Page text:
Your words matter.

My heart is with you and every single person who is grieving over the tragic loss of life in Georgia. For over a year the escalation of anti-Asian racism and xenophobia has stoked a rise in violence and bloodshed. This nation cannot continue to turn a blind eye to the fact that words matter. That dehumanizing rhetoric leads to dehumanizing action, and too often, as we’ve seen, with dire consequences. This uncomfortable truth is not new to the APIMEDA community, not new to BIPOC communities, not new to women, not new to the LGBTQ community, not new to any marginalized population.

The previous administration intentionally uplifted racism, xenophobia, transphobia, misogyny, and White Supremacy through words and policy as a political tool, unconcerned with the consequences. Those of us from marginalized communities called for the hate speech to end specifically sighting the violence that would ensue. We’ve been here before. We know what happens. As many predicted, year over year, hate crimes rose. At the deadly center of that hate-fueled venn diagram were our trans siblings, specifically Black transgender women. 2020 became the deadliest year on record for our trans community. Gun violence killed three out of four trans people last year. Words matter.

Right now, scores of anti-LGBTQ pieces of legislation have been proposed across the country, and the Equality Act is taking center stage on a national level. Our rights and very lives as LGBTQ people are being debated in the media, legislative offices, and living rooms with ignorant and destructive arguments that seek to strip away our humanity––words being echoed across the nation, reaching young ears and malleable minds. This too cannot be ignored. We know that words matter. We know all too well the death and violence they can bring.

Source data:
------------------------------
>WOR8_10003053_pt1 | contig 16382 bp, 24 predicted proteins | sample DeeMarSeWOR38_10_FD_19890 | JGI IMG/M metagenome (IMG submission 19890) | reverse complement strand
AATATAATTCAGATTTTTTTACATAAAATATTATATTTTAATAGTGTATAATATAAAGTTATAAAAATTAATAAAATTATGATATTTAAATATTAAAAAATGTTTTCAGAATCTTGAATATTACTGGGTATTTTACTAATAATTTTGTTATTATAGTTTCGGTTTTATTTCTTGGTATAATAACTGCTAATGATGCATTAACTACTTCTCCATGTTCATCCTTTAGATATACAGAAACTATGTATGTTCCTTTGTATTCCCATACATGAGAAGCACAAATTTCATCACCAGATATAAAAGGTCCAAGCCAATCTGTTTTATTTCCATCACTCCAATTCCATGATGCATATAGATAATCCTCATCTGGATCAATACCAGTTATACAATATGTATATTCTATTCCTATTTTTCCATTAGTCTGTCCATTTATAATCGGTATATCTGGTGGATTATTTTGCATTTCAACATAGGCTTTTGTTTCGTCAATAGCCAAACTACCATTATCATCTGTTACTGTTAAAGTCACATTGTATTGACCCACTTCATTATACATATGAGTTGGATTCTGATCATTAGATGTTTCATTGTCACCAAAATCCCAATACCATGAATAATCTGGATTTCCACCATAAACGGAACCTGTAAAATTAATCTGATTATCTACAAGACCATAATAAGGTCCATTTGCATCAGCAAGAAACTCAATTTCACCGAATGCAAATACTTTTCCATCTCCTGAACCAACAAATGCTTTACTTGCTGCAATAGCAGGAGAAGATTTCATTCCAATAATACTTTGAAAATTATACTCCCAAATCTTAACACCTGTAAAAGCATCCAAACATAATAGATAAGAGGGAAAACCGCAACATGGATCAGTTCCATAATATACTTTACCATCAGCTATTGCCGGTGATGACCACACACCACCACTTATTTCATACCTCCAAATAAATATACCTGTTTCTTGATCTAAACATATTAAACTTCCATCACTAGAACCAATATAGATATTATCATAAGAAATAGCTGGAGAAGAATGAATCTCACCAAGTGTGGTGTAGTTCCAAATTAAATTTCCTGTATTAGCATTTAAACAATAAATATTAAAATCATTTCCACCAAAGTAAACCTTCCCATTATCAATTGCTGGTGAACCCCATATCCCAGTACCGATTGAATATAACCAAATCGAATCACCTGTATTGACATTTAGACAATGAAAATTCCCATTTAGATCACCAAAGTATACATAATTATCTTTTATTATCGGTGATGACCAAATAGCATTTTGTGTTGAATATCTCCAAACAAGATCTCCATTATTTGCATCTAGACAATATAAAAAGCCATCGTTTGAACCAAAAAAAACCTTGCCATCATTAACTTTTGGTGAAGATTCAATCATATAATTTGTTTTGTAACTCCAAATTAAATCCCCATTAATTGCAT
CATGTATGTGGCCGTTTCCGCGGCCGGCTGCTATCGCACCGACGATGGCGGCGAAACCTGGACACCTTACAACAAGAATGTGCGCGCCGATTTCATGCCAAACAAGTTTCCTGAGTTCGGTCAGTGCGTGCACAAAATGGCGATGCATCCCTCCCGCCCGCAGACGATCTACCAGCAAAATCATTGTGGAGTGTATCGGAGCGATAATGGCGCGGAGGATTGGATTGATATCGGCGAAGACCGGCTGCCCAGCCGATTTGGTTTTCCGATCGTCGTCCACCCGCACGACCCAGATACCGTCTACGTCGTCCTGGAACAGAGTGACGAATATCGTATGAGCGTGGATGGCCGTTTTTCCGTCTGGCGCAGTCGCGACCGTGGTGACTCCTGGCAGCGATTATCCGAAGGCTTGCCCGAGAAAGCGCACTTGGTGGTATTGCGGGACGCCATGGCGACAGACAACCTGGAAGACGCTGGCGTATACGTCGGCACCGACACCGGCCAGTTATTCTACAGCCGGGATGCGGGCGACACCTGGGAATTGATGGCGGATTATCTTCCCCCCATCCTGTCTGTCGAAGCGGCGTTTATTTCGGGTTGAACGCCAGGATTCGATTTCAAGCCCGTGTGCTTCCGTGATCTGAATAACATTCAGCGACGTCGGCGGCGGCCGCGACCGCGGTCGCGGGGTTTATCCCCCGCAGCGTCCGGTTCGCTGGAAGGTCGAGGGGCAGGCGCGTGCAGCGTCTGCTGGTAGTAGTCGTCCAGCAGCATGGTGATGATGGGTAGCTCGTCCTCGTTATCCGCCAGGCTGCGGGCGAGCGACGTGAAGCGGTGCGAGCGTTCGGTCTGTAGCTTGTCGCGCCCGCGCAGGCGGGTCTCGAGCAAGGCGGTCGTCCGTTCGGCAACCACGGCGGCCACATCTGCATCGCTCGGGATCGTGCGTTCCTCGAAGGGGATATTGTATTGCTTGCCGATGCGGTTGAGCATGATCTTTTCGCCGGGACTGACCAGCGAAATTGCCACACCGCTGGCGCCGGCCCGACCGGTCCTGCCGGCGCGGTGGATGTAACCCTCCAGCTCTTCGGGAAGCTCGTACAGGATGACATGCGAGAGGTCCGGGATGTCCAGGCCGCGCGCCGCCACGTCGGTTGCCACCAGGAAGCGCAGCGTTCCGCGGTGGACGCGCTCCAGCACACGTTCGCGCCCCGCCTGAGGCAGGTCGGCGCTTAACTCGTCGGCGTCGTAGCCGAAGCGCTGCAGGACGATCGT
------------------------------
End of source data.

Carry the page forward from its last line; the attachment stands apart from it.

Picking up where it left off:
For over 50 years, our movement has countered these dehumanizing messages of shame with authentic messages of Pride in our own existence. Slowly but surely we are winning hearts and minds. We build intentional spaces to lift up visible, vibrant displays of our joy from people and communities that would otherwise be denigrated. We can hold on to our distinct cultural identities, sexual orientations, and gender identities as a part of our beautifully creative individuality. As we again mourn the loss of life taken too soon, we must too recommit ourselves to this intersectional work: Black, APIMEDA, Latinx, Indigenous, LGBTQ, disabled, and more. We must stand in solidarity, finding strength in our differences, building a shared movement and a world that is Resilient.

With Hope & Allyship,

Fernando Zweifach López
Pronouns: They/Them/Theirs
Executive Director
San Diego Pride

P.S. Learn more about our programs that center the API and transgender communities here.


About Fernando

Fernando Lopez is the Executive Director of San Diego Pride. Lopez’s years of LGBT advocacy, nonprofit management, public education, diversity consulting, media relations, guest lectures, and organizing have made them a consistent presence ensuring the struggles of the LGBT community are ever visible.